for marshmallows compared to peanuts, and explain whether or not their prediction
was correct. And then you want to lead students to the
big idea of this lab. Students sometimes get bogged down in the
calculations and the math, but you want to keep students focused on that
final answer of Calories per gram, and then to make the connection to what kinds
of molecules these foods have and the structures of those molecules. You can give them representations of simple
sugars, like a monosaccharide, which is molecule A. This would be a monosaccharide like glucose
or fructose. And then you can ask them to identify molecule
B. Hopefully they would recognize that this is
a fat, or at least part of a fat, like a fatty-acid chain to a triglyceride. You can ask them to think about which of these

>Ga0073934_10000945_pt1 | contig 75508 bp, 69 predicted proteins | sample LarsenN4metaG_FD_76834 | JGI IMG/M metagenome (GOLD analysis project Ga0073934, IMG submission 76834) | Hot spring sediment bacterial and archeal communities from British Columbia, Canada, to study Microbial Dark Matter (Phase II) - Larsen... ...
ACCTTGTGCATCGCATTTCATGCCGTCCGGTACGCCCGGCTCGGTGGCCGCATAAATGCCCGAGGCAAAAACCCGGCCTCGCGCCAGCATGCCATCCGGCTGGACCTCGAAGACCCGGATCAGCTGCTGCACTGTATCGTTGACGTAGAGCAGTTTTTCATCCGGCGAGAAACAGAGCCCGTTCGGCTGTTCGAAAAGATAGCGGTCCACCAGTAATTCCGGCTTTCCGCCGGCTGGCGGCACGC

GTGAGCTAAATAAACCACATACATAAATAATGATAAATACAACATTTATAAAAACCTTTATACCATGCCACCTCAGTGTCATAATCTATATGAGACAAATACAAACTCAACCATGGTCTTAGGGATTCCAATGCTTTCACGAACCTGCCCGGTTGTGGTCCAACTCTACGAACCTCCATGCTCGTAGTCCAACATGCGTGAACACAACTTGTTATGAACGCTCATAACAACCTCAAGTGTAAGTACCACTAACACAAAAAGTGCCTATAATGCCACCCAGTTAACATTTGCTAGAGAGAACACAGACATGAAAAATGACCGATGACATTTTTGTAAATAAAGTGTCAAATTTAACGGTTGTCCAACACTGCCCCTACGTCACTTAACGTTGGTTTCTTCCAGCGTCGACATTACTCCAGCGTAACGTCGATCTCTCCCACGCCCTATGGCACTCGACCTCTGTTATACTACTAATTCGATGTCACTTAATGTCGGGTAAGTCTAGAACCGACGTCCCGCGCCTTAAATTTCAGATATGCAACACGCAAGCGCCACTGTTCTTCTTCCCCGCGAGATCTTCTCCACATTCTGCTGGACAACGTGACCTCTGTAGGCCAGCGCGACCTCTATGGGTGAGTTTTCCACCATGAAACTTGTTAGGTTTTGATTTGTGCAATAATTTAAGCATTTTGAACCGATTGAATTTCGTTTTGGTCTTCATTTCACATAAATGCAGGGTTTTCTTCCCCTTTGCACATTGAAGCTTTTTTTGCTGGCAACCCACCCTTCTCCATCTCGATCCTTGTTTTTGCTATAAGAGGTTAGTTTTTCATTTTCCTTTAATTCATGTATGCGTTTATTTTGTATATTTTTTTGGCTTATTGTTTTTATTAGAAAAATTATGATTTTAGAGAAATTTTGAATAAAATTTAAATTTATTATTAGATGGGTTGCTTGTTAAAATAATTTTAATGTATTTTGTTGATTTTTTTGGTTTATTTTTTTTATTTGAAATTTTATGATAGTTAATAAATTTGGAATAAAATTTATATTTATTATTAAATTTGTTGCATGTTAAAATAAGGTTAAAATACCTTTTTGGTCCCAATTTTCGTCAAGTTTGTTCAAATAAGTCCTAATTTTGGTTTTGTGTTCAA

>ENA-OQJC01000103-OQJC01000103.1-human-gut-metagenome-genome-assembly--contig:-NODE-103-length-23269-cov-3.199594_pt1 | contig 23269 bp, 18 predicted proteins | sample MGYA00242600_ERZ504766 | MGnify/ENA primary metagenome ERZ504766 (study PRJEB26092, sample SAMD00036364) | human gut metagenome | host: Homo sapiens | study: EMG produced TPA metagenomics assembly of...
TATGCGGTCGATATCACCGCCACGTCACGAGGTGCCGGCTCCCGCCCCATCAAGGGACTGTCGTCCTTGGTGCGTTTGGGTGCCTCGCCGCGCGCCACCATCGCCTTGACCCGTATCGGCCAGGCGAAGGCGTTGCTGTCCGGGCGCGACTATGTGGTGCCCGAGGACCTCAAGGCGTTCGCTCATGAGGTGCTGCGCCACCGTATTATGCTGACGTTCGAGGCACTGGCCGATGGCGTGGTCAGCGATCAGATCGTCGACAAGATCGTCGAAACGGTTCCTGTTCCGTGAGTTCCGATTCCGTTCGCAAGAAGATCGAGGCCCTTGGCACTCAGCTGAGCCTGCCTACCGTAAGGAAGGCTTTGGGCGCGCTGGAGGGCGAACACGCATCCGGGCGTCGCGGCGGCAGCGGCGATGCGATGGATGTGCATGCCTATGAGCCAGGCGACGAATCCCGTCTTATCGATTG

two molecules would contain more energy within their structures. And the answer here is molecule B. The large number of carbon-hydrogen bonds
within the fat stores a large amount of energy, much more than the amount present in a carbohydrate
or the amino acids of proteins. You can make the connection, also, to the
fossil fuels that we use as the remains of long-dead plants, and the carbon-hydrogen bonds within those
hydrocarbons of the fuels. You can also make the connection to ecosystems
and cellular respiration. You can show them a picture, like this, of
a predator and its prey, and you can ask them to explain how the predator
eating the prey relates to the lab that they saw. There’s mass contained within the prey’s body.
The cheetah’s going to consume that mass. It’s going to be composed of fats, proteins,
and carbohydrates. And just like the energy was released from
those molecules when we burned the food in the lab, the energy would be released from those molecules